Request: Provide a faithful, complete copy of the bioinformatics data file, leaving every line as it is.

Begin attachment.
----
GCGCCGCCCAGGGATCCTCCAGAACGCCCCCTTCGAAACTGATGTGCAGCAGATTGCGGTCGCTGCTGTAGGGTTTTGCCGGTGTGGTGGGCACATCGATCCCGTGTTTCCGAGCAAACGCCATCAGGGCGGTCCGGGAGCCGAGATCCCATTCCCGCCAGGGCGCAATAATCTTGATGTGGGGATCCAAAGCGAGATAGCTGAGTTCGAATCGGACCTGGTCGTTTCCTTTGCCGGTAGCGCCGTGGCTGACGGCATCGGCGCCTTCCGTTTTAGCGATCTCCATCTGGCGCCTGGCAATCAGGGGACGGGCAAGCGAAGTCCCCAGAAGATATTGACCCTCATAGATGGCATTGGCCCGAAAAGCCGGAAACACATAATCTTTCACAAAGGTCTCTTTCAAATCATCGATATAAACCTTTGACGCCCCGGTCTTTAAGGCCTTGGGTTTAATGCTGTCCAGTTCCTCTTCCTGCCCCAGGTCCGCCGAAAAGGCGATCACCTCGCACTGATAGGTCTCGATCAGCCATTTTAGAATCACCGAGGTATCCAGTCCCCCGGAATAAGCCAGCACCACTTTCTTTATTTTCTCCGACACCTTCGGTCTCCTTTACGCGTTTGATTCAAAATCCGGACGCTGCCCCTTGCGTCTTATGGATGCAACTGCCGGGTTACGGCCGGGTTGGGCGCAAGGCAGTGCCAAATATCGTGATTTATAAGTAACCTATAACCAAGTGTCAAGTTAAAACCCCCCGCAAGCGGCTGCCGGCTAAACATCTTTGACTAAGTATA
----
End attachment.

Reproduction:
GCGCCGCCCAGGGATCCTCCAGAACGCCCCCTTCGAAACTGATGTGCAGCAGATTGCGGTCGCTGCTGTAGGGTTTTGCCGGTGTGGTGGGCACATCGATCCCGTGTTTCCGAGCAAACGCCATCAGGGCGGTCCGGGAGCCGAGATCCCATTCCCGCCAGGGCGCAATAATCTTGATGTGGGGATCCAAAGCGAGATAGCTGAGTTCGAATCGGACCTGGTCGTTTCCTTTGCCGGTAGCGCCGTGGCTGACGGCATCGGCGCCTTCCGTTTTAGCGATCTCCATCTGGCGCCTGGCAATCAGGGGACGGGCAAGCGAAGTCCCCAGAAGATATTGACCCTCATAGATGGCATTGGCCCGAAAAGCCGGAAACACATAATCTTTCACAAAGGTCTCTTTCAAATCATCGATATAAACCTTTGACGCCCCGGTCTTTAAGGCCTTGGGTTTAATGCTGTCCAGTTCCTCTTCCTGCCCCAGGTCCGCCGAAAAGGCGATCACCTCGCACTGATAGGTCTCGATCAGCCATTTTAGAATCACCGAGGTATCCAGTCCCCCGGAATAAGCCAGCACCACTTTCTTTATTTTCTCCGACACCTTCGGTCTCCTTTACGCGTTTGATTCAAAATCCGGACGCTGCCCCTTGCGTCTTATGGATGCAACTGCCGGGTTACGGCCGGGTTGGGCGCAAGGCAGTGCCAAATATCGTGATTTATAAGTAACCTATAACCAAGTGTCAAGTTAAAACCCCCCGCAAGCGGCTGCCGGCTAAACATCTTTGACTAAGTATA